California Joins Growing List of States That Mandate Bereavement Leave
Time to update your employee handbooks. Governor Newsom has signed AB 1949, making California one of the few states to mandate bereavement leave for employees, effective Jan. 1, 2023.
Which Employers and Employees are Affected by the California Bereavement Leave Policy?
All public and private employers that employ five or more California employees are covered. To be eligible, employees must have been employed by the employer for more than 30 days prior to the start of the leave. The new law doesn’t apply to employees covered by a valid collective bargaining agreement if the agreement (1) expressly provides for bereavement leave equivalent to that required by AB 1949, and (2) provides premium wage rates for all overtime and a regular hourly rate of pay at least 30 percent above the applicable California minimum wage.
When Can Bereavement Leave Be Taken?
Not all familial relationships are covered. Employers must provide eligible employees up to five days of unpaid bereavement leave after the death of a spouse, child, parent, sibling, grandparent, grandchild, domestic partner, or parent-in-law. This is similar to an employer’s obligations under the California Family Rights Act, which provides time off to care for a sick family member. Any time off must be completed by the employee within three months of the date of death, but the five days of bereavement leave need not be consecutive.
If requested by the employer, the employee must also provide some proof of the employee’s eligibility to take bereavement leave (e.g., a published obituary, death certificate, or other written verification) within 30 days of the first day of the leave. AB 1949 requires that all of the information provided by the employee (including the employee’s request) be kept confidential.
What are the Consequences for Not Providing Leave or Denying Bereavement Leave?
AB 1949 prohibits employers from discriminating or otherwise retaliating against an employee who requests or takes bereavement leave. The law likewise prohibits employers from discriminating or retaliating against an employee who provides information or testimony as to another person’s bereavement leave. It is also an unlawful employment practice for an employer to interfere with or deny an employee’s exercise of his or her rights under AB 1949. Engaging in any wrongful conduct may entitle an aggrieved employee to past and future lost income and benefits, emotional distress damages, and punitive damages.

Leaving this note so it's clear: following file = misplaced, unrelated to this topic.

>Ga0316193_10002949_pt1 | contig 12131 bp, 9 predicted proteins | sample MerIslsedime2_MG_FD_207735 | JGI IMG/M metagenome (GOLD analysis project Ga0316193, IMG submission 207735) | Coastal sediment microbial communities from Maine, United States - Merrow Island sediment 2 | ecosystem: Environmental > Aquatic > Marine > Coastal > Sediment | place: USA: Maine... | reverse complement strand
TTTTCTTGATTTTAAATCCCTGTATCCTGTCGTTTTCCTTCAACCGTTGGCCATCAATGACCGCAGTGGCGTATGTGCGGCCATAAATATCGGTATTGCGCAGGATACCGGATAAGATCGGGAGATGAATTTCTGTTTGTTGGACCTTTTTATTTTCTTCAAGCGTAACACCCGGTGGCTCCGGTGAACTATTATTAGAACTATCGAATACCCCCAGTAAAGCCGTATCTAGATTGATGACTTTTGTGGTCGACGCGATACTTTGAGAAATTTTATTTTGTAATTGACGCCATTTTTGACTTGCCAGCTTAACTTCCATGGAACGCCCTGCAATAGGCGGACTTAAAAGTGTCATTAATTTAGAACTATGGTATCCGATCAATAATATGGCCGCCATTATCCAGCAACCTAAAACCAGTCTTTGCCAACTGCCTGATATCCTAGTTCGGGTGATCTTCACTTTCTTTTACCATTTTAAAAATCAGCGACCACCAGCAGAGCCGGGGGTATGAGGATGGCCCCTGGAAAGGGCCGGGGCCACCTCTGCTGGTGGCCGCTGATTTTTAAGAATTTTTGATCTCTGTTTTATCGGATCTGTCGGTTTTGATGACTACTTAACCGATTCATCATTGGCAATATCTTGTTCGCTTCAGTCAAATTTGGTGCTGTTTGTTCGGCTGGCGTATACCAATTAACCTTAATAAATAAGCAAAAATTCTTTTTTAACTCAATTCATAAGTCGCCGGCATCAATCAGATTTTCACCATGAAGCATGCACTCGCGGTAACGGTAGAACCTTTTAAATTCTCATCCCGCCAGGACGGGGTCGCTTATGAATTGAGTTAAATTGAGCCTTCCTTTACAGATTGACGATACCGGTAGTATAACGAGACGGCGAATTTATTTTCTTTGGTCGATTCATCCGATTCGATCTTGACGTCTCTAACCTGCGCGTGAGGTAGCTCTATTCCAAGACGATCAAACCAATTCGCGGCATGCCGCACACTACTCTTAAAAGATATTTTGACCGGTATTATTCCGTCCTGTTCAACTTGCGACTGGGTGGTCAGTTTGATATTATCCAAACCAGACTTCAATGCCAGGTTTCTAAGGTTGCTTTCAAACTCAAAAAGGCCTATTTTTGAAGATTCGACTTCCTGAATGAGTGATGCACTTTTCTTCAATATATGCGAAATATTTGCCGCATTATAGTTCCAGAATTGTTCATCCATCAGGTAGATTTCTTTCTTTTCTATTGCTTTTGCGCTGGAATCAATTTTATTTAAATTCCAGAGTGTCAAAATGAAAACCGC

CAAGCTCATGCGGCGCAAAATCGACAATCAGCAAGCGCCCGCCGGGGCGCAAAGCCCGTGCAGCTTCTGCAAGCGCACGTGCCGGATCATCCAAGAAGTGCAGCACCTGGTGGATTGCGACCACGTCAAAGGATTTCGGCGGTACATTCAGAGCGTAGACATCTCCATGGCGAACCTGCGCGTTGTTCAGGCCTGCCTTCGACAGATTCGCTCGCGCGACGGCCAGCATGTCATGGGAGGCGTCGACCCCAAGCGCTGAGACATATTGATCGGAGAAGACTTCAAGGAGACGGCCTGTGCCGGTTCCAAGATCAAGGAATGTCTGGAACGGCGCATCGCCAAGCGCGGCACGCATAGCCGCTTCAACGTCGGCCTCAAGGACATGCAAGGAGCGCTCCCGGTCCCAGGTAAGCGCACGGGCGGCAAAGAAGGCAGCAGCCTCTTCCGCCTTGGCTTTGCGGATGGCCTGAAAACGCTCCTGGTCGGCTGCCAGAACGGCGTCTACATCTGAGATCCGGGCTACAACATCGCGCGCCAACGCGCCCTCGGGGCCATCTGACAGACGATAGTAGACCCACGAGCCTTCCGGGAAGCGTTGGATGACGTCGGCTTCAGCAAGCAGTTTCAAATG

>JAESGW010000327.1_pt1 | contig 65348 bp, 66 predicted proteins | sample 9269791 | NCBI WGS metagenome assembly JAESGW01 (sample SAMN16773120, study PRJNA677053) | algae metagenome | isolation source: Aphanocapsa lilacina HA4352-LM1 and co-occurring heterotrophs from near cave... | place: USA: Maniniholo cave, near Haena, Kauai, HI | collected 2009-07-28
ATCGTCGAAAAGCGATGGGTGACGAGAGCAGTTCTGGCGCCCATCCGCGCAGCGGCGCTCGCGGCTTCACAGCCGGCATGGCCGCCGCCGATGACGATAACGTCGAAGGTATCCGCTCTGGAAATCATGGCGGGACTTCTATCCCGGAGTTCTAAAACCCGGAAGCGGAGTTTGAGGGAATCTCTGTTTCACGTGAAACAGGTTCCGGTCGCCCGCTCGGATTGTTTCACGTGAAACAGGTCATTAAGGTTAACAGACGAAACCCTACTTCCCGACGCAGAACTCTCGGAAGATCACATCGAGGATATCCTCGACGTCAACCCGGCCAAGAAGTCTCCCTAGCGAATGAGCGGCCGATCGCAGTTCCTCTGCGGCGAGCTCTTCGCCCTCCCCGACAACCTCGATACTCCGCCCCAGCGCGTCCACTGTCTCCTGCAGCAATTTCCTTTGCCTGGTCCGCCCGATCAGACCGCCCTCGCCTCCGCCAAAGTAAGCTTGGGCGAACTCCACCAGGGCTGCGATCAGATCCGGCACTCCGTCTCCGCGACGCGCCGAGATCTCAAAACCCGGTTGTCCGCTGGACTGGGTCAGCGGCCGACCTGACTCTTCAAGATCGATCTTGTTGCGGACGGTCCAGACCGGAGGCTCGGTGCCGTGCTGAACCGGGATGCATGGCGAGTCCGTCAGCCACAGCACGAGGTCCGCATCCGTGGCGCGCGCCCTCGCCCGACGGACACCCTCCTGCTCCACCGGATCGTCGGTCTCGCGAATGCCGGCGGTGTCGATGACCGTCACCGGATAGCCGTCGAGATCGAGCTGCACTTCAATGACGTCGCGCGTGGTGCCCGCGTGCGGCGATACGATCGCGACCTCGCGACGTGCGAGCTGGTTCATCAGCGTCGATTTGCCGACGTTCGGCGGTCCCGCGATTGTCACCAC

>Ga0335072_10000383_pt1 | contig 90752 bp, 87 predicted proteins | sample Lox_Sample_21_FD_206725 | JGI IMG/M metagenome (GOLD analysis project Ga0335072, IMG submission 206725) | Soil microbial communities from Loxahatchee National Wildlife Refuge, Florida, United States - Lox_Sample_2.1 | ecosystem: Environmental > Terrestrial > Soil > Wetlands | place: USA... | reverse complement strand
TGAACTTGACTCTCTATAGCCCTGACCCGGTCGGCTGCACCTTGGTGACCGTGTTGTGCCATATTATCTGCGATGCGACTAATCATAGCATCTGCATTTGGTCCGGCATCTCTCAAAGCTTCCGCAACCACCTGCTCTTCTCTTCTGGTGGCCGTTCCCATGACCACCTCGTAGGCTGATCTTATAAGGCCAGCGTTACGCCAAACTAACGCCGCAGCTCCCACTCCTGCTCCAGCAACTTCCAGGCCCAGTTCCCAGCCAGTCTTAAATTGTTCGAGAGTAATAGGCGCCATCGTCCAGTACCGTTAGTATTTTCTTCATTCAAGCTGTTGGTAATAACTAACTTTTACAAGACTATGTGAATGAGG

What Should Employers Do Right Now?
Many California employers already have policies that provide bereavement leave. If that is the case, now is the time to review your policy to ensure it complies with the new five-day requirement. Any existing policy that provides for less than five days of unpaid leave should be updated to permit up to five days. If your existing policy provides for less than five days of paid leave, the policy should be revised to reflect that the employee is entitled to additional days of unpaid leave (for a total of no less than five days of leave). And while AB 1949 doesn’t mandate paid leave, policies should be revised to permit the employee’s use of any vacation, personal leave, accrued and available sick leave, or other compensatory time off that is available.
Disclaimer: Please contact your Payne & Fears attorney for current guidance on the subject matter of this article.